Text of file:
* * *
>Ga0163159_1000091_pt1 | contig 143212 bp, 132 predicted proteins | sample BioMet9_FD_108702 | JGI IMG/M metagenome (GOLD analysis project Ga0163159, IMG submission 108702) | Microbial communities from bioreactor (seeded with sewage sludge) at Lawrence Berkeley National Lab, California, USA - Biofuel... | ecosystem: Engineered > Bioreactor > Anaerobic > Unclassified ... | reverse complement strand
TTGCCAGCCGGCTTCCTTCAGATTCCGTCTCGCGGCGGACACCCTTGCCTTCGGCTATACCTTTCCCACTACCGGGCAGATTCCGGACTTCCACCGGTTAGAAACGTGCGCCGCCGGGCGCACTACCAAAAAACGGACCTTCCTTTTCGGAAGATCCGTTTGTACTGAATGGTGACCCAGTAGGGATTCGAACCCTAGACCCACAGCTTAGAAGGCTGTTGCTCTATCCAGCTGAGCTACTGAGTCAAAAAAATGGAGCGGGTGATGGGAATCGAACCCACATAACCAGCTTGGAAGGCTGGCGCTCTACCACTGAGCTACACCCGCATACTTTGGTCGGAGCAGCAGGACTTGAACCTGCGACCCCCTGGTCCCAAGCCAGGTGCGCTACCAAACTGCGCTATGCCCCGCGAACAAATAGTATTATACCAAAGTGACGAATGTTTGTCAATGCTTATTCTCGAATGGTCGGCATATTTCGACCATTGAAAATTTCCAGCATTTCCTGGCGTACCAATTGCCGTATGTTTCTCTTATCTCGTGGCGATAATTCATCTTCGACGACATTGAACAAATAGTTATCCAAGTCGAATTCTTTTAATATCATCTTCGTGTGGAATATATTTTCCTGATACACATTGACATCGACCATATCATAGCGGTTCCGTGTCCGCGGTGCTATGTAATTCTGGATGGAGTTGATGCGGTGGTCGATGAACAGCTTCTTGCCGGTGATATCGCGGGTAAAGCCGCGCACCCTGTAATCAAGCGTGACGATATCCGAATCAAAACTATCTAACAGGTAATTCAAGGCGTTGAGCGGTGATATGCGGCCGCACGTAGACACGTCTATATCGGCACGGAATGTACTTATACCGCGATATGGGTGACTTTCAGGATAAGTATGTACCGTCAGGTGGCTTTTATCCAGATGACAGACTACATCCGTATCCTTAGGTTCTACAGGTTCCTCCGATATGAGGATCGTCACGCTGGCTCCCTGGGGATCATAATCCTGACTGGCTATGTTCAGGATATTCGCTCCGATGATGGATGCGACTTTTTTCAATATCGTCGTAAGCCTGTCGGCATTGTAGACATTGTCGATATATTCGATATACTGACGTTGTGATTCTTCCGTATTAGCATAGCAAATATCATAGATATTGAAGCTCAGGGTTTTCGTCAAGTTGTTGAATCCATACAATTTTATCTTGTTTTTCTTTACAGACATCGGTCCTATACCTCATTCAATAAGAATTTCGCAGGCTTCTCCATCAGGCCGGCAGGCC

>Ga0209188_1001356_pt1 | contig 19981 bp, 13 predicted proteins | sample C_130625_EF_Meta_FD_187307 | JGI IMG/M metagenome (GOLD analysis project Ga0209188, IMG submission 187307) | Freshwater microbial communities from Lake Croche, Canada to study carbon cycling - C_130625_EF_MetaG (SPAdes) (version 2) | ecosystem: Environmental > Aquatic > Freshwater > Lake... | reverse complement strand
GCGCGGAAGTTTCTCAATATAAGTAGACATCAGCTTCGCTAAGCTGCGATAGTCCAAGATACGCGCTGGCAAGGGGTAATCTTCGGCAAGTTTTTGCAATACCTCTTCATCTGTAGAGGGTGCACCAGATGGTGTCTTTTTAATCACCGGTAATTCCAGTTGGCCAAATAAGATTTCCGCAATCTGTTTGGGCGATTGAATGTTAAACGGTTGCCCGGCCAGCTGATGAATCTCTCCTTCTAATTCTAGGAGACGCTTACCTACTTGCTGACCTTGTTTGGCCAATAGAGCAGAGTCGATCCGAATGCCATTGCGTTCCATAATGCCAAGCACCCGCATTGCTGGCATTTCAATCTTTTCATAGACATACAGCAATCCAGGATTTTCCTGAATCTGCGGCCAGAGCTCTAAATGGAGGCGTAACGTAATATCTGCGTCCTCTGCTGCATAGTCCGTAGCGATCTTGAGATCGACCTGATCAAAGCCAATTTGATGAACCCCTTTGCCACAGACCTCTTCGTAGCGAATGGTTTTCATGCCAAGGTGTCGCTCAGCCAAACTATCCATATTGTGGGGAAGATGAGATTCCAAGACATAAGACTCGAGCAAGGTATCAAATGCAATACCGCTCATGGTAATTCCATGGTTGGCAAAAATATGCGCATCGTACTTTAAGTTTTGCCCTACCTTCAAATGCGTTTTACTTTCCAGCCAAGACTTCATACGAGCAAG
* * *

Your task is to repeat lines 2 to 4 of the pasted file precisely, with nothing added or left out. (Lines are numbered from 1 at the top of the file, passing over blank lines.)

TTGCCAGCCGGCTTCCTTCAGATTCCGTCTCGCGGCGGACACCCTTGCCTTCGGCTATACCTTTCCCACTACCGGGCAGATTCCGGACTTCCACCGGTTAGAAACGTGCGCCGCCGGGCGCACTACCAAAAAACGGACCTTCCTTTTCGGAAGATCCGTTTGTACTGAATGGTGACCCAGTAGGGATTCGAACCCTAGACCCACAGCTTAGAAGGCTGTTGCTCTATCCAGCTGAGCTACTGAGTCAAAAAAATGGAGCGGGTGATGGGAATCGAACCCACATAACCAGCTTGGAAGGCTGGCGCTCTACCACTGAGCTACACCCGCATACTTTGGTCGGAGCAGCAGGACTTGAACCTGCGACCCCCTGGTCCCAAGCCAGGTGCGCTACCAAACTGCGCTATGCCCCGCGAACAAATAGTATTATACCAAAGTGACGAATGTTTGTCAATGCTTATTCTCGAATGGTCGGCATATTTCGACCATTGAAAATTTCCAGCATTTCCTGGCGTACCAATTGCCGTATGTTTCTCTTATCTCGTGGCGATAATTCATCTTCGACGACATTGAACAAATAGTTATCCAAGTCGAATTCTTTTAATATCATCTTCGTGTGGAATATATTTTCCTGATACACATTGACATCGACCATATCATAGCGGTTCCGTGTCCGCGGTGCTATGTAATTCTGGATGGAGTTGATGCGGTGGTCGATGAACAGCTTCTTGCCGGTGATATCGCGGGTAAAGCCGCGCACCCTGTAATCAAGCGTGACGATATCCGAATCAAAACTATCTAACAGGTAATTCAAGGCGTTGAGCGGTGATATGCGGCCGCACGTAGACACGTCTATATCGGCACGGAATGTACTTATACCGCGATATGGGTGACTTTCAGGATAAGTATGTACCGTCAGGTGGCTTTTATCCAGATGACAGACTACATCCGTATCCTTAGGTTCTACAGGTTCCTCCGATATGAGGATCGTCACGCTGGCTCCCTGGGGATCATAATCCTGACTGGCTATGTTCAGGATATTCGCTCCGATGATGGATGCGACTTTTTTCAATATCGTCGTAAGCCTGTCGGCATTGTAGACATTGTCGATATATTCGATATACTGACGTTGTGATTCTTCCGTATTAGCATAGCAAATATCATAGATATTGAAGCTCAGGGTTTTCGTCAAGTTGTTGAATCCATACAATTTTATCTTGTTTTTCTTTACAGACATCGGTCCTATACCTCATTCAATAAGAATTTCGCAGGCTTCTCCATCAGGCCGGCAGGCC

>Ga0209188_1001356_pt1 | contig 19981 bp, 13 predicted proteins | sample C_130625_EF_Meta_FD_187307 | JGI IMG/M metagenome (GOLD analysis project Ga0209188, IMG submission 187307) | Freshwater microbial communities from Lake Croche, Canada to study carbon cycling - C_130625_EF_MetaG (SPAdes) (version 2) | ecosystem: Environmental > Aquatic > Freshwater > Lake... | reverse complement strand
GCGCGGAAGTTTCTCAATATAAGTAGACATCAGCTTCGCTAAGCTGCGATAGTCCAAGATACGCGCTGGCAAGGGGTAATCTTCGGCAAGTTTTTGCAATACCTCTTCATCTGTAGAGGGTGCACCAGATGGTGTCTTTTTAATCACCGGTAATTCCAGTTGGCCAAATAAGATTTCCGCAATCTGTTTGGGCGATTGAATGTTAAACGGTTGCCCGGCCAGCTGATGAATCTCTCCTTCTAATTCTAGGAGACGCTTACCTACTTGCTGACCTTGTTTGGCCAATAGAGCAGAGTCGATCCGAATGCCATTGCGTTCCATAATGCCAAGCACCCGCATTGCTGGCATTTCAATCTTTTCATAGACATACAGCAATCCAGGATTTTCCTGAATCTGCGGCCAGAGCTCTAAATGGAGGCGTAACGTAATATCTGCGTCCTCTGCTGCATAGTCCGTAGCGATCTTGAGATCGACCTGATCAAAGCCAATTTGATGAACCCCTTTGCCACAGACCTCTTCGTAGCGAATGGTTTTCATGCCAAGGTGTCGCTCAGCCAAACTATCCATATTGTGGGGAAGATGAGATTCCAAGACATAAGACTCGAGCAAGGTATCAAATGCAATACCGCTCATGGTAATTCCATGGTTGGCAAAAATATGCGCATCGTACTTTAAGTTTTGCCCTACCTTCAAATGCGTTTTACTTTCCAGCCAAGACTTCATACGAGCAAG